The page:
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The Email Marketer’s Three Best Friends

Whether you are an experienced ezine/newsletter editor or
a newbie trying to build a mailing list, there is one
thing you all must strive for. That one thing is a
professional looking end product.

How many emails have you received that have so many
spelling errors in them that you simply can’t take them
seriously and delete the email.

How about the email that starts off Ok but you get to the
third line and it runs on to the right, seemingly to
infinity. BOOM…

Delete It

Even if you are care full about both of the above, you
still have to watch out for the dreaded SPAM filters.
Almost every email client has them and if you send an
email with one of thier filtered words, BAM…
there goes your email, right into the Bulk or Junk
folder, never to be read by anyone. Even if they have
subscribed to your list, unless they have whitelisted
your “from” address you can still wind up in the junkpile.

OK, you started out wanting to send a simple email to
your list about a new offer and now it would seem that it
will take over an hour just to be sure you don’t look
like an illiterate or have your email wind up in the junk
folder.

This is where your three best friends come to the rescue.

They are Spellcheck, SpamCheck and Formatit

I publish several newsletter and ezines, plus a few
thousand mailing lists, (yes, I said a few thousand) and
about 98% of my mailings get through to the recipients,
have correct spelling and they are formatted to the readers
email box.

After I write anything I plan to send by email I use three
simple, free online tools to insure this and it takes me
no more than than five minutes.

Here is how I accomplish this.

I write my email or article, such as this one, in notepad
and the first place I go is http://www.spellcheck.net/

Once there, I copy and paste my entire email into their
online spellchecker and I immediately get back a report
not only showing me the misspelled words but offering
suggestions for changes. Keep in mind that this program
doesn’t recognize certain words such as email, ezines,
spam, etc. But as long as you know this and ignore these
suggestions you will be OK.

I make the required changes using their online tool and,
voila!, my email has correct spelling and it only took a
couple of minutes, faster once you get used to it.
I can now copy this text back into my notepad and save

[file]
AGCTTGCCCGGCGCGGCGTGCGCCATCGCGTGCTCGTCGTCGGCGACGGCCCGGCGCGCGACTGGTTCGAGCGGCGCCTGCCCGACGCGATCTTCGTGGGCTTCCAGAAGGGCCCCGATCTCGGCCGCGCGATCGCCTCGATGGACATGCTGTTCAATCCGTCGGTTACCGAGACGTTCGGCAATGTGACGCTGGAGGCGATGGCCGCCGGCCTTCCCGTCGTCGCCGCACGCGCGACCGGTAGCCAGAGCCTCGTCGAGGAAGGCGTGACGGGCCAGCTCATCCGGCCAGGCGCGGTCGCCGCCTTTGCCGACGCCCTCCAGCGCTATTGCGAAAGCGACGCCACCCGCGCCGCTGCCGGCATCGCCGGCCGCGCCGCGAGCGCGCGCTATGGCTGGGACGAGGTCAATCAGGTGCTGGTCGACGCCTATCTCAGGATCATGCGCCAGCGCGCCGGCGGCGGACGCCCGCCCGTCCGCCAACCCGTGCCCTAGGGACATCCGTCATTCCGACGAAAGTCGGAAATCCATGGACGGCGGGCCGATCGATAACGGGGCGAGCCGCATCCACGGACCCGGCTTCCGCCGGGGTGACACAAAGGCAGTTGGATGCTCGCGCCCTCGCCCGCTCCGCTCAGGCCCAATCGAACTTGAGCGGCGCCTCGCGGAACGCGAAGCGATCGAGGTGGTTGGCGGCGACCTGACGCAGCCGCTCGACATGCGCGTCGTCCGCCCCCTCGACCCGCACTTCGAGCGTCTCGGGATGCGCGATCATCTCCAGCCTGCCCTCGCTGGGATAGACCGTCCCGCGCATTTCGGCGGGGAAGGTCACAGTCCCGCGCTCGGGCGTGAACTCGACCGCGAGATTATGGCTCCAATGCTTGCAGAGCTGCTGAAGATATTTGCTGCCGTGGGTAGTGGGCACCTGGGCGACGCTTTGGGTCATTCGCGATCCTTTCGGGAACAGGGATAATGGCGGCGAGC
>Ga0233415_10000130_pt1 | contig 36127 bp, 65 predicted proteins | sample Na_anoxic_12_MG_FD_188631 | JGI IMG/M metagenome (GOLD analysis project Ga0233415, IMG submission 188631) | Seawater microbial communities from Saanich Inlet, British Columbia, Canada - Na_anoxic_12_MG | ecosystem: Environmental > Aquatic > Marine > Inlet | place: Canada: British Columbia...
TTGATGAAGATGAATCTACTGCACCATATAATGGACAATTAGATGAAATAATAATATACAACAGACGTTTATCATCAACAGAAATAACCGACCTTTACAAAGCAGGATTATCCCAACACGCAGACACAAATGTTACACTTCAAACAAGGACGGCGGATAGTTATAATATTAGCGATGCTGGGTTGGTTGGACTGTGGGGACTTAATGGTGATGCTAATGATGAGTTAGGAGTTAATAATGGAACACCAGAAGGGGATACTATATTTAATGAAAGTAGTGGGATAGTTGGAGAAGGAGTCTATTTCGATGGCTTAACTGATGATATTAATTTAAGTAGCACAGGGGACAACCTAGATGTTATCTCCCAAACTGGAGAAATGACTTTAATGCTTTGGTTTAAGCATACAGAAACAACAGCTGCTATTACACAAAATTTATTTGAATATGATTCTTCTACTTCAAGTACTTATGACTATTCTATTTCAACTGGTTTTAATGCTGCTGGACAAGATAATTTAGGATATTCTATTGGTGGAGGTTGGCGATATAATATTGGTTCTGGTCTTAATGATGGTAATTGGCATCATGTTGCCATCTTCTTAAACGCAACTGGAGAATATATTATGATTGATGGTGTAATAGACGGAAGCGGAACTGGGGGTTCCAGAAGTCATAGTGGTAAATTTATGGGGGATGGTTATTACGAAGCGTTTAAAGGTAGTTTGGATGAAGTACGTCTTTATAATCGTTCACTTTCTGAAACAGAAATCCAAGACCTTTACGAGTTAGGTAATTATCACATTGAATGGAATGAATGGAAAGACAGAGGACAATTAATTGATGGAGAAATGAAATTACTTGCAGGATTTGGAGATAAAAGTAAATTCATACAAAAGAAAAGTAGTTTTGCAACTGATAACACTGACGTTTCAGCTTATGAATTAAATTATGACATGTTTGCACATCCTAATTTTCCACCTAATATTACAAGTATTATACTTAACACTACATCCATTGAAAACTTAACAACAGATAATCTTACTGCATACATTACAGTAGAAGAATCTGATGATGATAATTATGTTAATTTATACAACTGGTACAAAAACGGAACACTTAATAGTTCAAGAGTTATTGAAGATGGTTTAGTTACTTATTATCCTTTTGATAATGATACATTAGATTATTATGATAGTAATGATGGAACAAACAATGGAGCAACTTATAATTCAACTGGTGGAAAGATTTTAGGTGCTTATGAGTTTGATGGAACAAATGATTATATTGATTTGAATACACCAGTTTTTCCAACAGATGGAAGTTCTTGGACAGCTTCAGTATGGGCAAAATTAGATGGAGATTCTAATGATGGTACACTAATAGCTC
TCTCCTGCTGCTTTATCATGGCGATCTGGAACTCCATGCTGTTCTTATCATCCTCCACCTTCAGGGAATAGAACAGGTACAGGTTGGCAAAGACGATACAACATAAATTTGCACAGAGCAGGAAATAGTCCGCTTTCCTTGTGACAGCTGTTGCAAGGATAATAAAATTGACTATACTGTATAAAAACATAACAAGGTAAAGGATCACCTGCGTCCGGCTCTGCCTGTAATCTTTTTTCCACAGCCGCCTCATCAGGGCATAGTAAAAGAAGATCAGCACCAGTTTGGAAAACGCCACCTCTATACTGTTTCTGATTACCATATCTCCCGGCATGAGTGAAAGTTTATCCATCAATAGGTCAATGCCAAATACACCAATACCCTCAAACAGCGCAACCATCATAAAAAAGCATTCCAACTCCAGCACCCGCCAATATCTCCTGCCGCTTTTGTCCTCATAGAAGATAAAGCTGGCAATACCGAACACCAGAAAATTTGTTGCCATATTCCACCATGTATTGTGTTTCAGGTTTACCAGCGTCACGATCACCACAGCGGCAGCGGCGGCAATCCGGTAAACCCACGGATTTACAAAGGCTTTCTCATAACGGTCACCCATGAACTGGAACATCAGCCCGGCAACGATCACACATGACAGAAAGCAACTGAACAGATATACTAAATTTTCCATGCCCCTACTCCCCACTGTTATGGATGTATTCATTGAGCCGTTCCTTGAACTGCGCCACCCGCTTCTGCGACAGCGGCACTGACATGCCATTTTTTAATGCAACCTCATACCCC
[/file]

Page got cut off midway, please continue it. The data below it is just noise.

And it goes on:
the changes.

My next step is to SpamCheck it so that it will get past
the filters. I go to http://spamcheck.sitesell.com/ and
use their online SpamChecker. I use the same procedure as
before. I copy my entire text and paste it into the
online tool and click submit.

This will return a TOTAL SPAM SCORE and explain how it
arrived at that score and what the scores mean. I can
then make any simple changes required and I’m done.
Time, about a minute and a half.

OK, I now have an email with correct spelling that should
get through all but the most stringent filters. The next
task is to format it to fit my readers email account.

While every email client is different, almost any one of
them should be able to read an email that is formatted to
58 characters per line, including spaces.

That is where my Mailing List Manager seems to work best.
So now I go to http://www.formatit.com/

Basically the same procedure. I copy and paste my entire
email copy into it and enter my desired column width.
Click submit and there you have it. A professional
quality email that is ready to promote my products.

At the last minute, after proofreading this article, I
decided to add one more item. That item is Proofreading.

While I am a big fan of using swipe files for blurbs and
bits of info and copying those into my work, I always
carefully proofread the finished product.

I have been seeing a lot of several common mistakes that I
would like to warn you about.

The most common is people using the word “loose” when
they mean “lose”
Example: “You won’t loose money on this deal”. While I
try not to lose any money the only money I have that is
loose is my loose change :-)

The next would be the use of “aloud” when they mean
“allowed”.
Example: “You aren’t aloud to import any email addresses
into this mailer”.
Hmmm.. Is it allowed if I do it quietly?

Last, but not least, is the use of “coarse” instead of
“course”
Example: “Click here to get a Free Marketing Coarse”.
Sounds pretty rough and hairy to me.

While there is much more to writing professional email
copy, if you use these simple, free tools you will be
well on your way to becoming a successful email
marketer. I hope this information has been helpful to you.

And I didn’t even ask you to subscribe to my “Free Coarse”

© 2006 Barry G. Swenson

Source: High Quality Article Database – 365Articles.com

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